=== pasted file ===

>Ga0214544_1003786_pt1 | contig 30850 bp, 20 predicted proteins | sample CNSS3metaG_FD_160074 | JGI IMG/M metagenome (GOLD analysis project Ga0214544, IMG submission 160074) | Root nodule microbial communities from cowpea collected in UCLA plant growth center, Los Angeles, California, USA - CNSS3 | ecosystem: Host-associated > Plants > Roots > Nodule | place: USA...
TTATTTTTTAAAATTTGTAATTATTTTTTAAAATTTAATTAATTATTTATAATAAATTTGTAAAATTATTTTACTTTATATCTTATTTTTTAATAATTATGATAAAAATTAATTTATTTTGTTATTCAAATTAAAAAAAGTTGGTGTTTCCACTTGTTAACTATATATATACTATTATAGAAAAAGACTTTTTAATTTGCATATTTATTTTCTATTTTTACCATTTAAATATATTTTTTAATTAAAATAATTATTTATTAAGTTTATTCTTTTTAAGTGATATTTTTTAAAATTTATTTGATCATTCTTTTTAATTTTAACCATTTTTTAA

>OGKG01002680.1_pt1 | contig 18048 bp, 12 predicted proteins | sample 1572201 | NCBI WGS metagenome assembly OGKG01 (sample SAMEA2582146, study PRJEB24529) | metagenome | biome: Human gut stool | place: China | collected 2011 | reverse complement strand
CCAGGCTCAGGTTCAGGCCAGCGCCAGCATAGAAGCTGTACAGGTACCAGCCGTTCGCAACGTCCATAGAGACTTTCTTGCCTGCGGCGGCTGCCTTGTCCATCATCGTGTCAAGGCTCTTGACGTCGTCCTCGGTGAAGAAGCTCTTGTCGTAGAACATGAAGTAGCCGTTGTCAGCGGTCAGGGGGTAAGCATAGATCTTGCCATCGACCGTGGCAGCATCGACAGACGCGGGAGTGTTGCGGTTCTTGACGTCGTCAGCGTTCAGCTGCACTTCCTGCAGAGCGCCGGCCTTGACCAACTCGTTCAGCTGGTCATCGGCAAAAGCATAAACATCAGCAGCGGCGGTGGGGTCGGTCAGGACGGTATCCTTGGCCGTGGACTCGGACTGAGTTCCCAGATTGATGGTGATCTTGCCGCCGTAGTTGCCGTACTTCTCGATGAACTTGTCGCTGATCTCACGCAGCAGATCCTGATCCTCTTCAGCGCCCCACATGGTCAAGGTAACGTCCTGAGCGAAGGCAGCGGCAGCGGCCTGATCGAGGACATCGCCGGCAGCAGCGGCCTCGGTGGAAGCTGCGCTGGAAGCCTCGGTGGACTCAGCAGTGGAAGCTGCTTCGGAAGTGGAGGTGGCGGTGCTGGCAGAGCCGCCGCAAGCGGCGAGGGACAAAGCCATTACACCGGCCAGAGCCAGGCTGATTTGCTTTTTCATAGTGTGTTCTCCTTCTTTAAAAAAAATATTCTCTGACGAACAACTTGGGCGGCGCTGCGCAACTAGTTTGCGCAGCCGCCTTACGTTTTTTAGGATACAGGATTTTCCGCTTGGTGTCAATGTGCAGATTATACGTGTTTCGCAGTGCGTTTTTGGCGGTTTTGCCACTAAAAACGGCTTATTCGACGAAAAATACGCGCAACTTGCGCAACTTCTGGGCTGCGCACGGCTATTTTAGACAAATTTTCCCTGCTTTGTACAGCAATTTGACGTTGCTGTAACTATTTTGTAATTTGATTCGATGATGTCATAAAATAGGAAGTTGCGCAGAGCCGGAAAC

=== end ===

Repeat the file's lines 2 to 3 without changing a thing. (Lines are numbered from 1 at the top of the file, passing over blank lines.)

TTATTTTTTAAAATTTGTAATTATTTTTTAAAATTTAATTAATTATTTATAATAAATTTGTAAAATTATTTTACTTTATATCTTATTTTTTAATAATTATGATAAAAATTAATTTATTTTGTTATTCAAATTAAAAAAAGTTGGTGTTTCCACTTGTTAACTATATATATACTATTATAGAAAAAGACTTTTTAATTTGCATATTTATTTTCTATTTTTACCATTTAAATATATTTTTTAATTAAAATAATTATTTATTAAGTTTATTCTTTTTAAGTGATATTTTTTAAAATTTATTTGATCATTCTTTTTAATTTTAACCATTTTTTAA

>OGKG01002680.1_pt1 | contig 18048 bp, 12 predicted proteins | sample 1572201 | NCBI WGS metagenome assembly OGKG01 (sample SAMEA2582146, study PRJEB24529) | metagenome | biome: Human gut stool | place: China | collected 2011 | reverse complement strand